I want to see people of various ages. I want to see people with various gender expression, sexual orientations, all of it. cause it’s not just skin deep, right? When we talk about diversity and inclusion. So I want to see all these different groups. I think it’s so important for us to do that and that works.

And even though story terrible, unfortunately, you know, screenplays, folks in script writers, they’re really low on the totem pole when it comes to production and development. but stories start there. And so that’s where it’s important to have it throughout from the to the development, to the production, to the casting, to the first day, the last day on set to have many things.

Perspectives. And then also making sure, especially when you come to production that you have directors and executives that are willing to have the conversation, because they’re the ones that I ended up with. I had the safe for the [00:50:00] final product just making sure that we have so spaces where people can be informed, especially when they’re doing things that are offensive and horrible or not representative.

Masami: Yeah. And having those directors and producers also just be so aware and willing to have the conversation with their crew,

that the crew doesn’t have, you know, sexual harassment problems. I heard one this week and I was just, it made me so mad that

this person was just so stressed and crying because of what a crew member did

and how it just wasn’t.

It’s not being. And nothing was really happening about it. So to be in those spaces, it makes people not want to be in those spaces and not want to join back and creates trauma and, and exclusion. So just to have, you know, producers hold their crew accountable, hold everybody accountable for making people feel like they can be in spaces, whether you’re yeah.

Ashwini Prasad: And I, I say this, and it’s [00:51:00] interesting when I say this too male identifying folks, but I’m in a private Facebook group and at least twice a month, there’s another story of somebody who’s a woman identifying or female identifying person was being sexually harassed. And I, when I say this to two males or a male identifying people, they’re like what?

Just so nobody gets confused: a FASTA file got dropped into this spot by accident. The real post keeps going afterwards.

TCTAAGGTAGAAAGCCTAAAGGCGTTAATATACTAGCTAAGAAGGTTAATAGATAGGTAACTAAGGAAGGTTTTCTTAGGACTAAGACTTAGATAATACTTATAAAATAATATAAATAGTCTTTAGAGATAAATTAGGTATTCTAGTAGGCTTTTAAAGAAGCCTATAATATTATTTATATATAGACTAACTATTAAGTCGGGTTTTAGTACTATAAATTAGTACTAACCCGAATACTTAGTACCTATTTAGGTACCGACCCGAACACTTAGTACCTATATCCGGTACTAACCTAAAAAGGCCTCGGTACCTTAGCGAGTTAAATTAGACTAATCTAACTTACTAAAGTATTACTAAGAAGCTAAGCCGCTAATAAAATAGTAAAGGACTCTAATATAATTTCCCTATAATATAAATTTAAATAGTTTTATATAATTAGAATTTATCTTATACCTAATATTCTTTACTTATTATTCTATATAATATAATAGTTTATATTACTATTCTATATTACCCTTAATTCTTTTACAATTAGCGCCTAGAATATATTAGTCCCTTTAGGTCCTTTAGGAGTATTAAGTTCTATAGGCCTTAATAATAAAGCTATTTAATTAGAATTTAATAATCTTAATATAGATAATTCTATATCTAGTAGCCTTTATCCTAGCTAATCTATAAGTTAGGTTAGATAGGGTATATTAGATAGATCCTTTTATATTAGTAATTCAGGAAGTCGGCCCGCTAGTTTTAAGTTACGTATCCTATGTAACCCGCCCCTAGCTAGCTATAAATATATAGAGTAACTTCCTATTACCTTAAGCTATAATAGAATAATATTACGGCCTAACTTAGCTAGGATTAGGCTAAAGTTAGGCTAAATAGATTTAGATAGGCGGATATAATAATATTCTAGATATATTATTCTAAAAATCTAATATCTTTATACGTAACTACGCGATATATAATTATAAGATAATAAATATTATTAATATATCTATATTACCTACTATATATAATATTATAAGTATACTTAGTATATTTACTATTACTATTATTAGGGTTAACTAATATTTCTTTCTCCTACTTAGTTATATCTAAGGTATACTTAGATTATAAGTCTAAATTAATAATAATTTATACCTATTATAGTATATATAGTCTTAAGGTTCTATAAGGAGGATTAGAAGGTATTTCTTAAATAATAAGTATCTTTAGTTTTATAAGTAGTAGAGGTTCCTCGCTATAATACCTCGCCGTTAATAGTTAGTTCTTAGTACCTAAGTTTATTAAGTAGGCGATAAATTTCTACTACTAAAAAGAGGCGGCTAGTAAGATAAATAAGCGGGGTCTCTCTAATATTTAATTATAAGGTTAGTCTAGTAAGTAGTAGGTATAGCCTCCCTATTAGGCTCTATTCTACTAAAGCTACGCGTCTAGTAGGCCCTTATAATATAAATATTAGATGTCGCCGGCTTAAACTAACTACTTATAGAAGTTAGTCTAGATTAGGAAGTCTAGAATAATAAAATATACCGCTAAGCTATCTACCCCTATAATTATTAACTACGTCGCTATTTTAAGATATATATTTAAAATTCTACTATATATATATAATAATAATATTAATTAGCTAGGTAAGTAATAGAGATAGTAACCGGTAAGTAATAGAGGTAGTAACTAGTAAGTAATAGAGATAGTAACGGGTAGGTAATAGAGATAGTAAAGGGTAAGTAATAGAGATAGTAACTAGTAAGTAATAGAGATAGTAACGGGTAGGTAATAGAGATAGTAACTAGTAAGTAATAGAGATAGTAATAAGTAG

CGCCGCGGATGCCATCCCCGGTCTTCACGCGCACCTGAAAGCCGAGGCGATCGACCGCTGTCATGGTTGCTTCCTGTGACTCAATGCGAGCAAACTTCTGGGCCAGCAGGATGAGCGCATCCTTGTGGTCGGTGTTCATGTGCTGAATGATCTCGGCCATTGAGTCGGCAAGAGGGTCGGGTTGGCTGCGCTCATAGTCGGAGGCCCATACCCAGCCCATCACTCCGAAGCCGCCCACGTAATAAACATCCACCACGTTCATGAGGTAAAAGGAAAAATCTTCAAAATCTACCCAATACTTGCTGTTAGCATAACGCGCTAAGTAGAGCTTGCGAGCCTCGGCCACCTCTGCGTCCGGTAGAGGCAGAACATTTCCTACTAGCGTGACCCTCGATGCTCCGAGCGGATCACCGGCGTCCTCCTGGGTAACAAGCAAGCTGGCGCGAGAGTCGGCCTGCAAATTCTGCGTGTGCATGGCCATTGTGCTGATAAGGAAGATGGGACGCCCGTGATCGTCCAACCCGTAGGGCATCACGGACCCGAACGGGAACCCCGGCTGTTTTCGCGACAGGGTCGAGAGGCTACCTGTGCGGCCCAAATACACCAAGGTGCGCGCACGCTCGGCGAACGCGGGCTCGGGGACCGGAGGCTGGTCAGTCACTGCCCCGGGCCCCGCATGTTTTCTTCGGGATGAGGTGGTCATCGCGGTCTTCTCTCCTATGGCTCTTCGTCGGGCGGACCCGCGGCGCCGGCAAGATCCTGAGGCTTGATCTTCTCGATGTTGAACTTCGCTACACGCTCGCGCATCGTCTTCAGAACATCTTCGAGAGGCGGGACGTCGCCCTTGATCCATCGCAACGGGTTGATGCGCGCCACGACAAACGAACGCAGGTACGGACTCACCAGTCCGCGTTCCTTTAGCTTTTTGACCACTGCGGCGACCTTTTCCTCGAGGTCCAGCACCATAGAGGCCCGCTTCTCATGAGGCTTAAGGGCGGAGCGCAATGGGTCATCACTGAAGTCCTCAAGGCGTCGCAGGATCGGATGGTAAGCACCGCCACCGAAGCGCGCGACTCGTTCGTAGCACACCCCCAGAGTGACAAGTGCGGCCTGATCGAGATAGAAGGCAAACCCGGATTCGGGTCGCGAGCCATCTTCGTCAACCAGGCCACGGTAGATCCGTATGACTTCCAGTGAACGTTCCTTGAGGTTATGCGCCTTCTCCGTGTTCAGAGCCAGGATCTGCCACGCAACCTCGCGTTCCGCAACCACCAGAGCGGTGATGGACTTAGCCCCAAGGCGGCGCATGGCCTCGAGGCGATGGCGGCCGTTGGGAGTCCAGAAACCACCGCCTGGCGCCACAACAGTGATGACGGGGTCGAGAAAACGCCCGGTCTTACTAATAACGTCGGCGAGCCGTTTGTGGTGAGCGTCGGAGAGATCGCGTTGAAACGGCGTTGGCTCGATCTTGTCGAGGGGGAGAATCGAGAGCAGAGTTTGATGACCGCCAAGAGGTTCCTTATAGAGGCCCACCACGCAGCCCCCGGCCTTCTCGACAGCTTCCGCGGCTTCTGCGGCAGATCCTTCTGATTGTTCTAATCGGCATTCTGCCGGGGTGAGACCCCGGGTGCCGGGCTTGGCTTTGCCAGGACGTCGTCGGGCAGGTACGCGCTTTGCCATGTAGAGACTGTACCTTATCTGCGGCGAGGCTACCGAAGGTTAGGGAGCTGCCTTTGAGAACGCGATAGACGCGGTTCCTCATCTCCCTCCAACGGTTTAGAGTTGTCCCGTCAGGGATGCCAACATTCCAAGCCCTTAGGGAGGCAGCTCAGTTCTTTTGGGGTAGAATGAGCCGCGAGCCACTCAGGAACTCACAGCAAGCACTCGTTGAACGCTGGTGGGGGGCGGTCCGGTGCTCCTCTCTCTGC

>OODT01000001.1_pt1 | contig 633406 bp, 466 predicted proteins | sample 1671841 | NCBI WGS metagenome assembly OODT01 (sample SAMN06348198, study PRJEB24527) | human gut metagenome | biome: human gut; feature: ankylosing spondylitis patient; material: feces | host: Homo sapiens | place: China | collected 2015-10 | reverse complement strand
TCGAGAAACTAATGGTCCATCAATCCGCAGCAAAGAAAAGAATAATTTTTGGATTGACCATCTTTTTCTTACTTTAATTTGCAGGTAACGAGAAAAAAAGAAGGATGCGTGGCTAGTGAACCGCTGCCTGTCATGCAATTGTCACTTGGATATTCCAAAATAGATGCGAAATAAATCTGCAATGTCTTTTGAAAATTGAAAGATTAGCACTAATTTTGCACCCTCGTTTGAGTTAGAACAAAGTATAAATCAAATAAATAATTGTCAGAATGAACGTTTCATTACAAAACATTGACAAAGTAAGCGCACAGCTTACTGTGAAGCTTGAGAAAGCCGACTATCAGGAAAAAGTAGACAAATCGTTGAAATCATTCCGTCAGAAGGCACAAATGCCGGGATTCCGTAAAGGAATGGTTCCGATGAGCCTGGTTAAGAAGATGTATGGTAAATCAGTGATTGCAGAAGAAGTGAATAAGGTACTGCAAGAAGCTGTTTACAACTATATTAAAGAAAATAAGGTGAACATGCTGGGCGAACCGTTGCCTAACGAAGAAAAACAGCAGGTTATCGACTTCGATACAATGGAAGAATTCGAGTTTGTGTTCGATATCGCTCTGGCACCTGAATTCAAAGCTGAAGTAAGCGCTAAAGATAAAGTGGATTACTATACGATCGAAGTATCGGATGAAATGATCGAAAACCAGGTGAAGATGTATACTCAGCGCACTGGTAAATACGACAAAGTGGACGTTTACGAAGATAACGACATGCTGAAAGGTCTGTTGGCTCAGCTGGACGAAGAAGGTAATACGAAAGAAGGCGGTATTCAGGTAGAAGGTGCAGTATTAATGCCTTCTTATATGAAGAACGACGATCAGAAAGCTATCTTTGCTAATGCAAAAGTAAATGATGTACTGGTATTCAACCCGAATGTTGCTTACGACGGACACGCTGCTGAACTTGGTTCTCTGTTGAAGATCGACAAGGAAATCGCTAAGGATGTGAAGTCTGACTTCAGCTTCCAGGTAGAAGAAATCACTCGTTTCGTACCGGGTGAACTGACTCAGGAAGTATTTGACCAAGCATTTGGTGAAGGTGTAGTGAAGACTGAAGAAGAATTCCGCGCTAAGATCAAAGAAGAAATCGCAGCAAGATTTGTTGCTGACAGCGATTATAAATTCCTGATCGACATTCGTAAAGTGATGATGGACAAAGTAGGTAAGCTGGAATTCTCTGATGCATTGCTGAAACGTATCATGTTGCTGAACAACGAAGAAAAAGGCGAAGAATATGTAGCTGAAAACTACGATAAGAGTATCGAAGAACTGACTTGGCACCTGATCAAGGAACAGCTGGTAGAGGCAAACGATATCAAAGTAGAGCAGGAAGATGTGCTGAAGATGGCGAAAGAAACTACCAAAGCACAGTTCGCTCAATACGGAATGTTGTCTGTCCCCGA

And I’m like, yes. And it’s because you’re not in this private Facebook group, because if you aren’t being told how horrible it is for this particular group in the industry, you don’t know about it. And because you either ignore it or you haven’t had to face discrimination, sexism misogyny, you don’t know about it, but it exists because I know in this Facebook group that I’m on that I’m reading this constantly, literally on average, this problem.

Twice in a month. And it’s private Facebook group about women in entertainment. I won’t say the group, where people are talking about unfairness and all the things that they had. And then it was, it was horrific. Is that you have this, one posting and then you [00:52:00] have like 80 other comments of people who are like, Yeah, I’ve been there.

This is what happened. And it’s like, oh my gosh.


Masami: I, not only is that, is it just horrible in itself, but just in demeaning, but just that it keeps perpetually happening. Like when is it going to stop?

That’s the thing like, and men need to hold other men accountable.

Ashwini Prasad: Yep.

Masami: But I think a part of it is that we like, again, I heard this, this, this story too, you know, yesterday, and I don’t hear it very often and we don’t expose it to me.

I know it happens, but I don’t, it isn’t, it’s not conversation. You bring up all the time, and share with other men. So it feels weird, but like, so, but then I also don’t know who, you know, I don’t see it in the act by seeing the act happening. I’m going to say something and I step in and do something I’ve been there.

But like, it’s always like the one guy with a girl in their own separate areas. So you don’t, and then don’t, they’re not going to brag about it. And they brag about in different ways and women don’t say, it’s just like, it’s really hard. [00:53:00] It’s hard space. And I, you know, all the women out there just, don’t even know what to say because yeah.

W what would you say? What, what could men do? What, what, what can I do that makes that better?

Ashwini Prasad: Yeah,

well, one is awareness. That one, it happens. don’t don’t don’t go. No, it doesn’t or it’s just one-offs. No, it is systemic. Okay. happens more often than you would know, or that you want to, you wanna acknowledge and then knowing that what are you going to do to step up? So exactly like for somebody like you, right. If it’s safe, you’re going to be there moment. And I think that, men with other men identifying people, you need to step in and be like, this is wrong. This is, this is not how. Did talk to another human being. It’s not how we talk to, people. I think that’s huge and that’s important, but again, as we’ve been talking about the thread right in this last almost hour, we’ve been talking, is that self-awareness, are you going to be like, yes, this is a problem.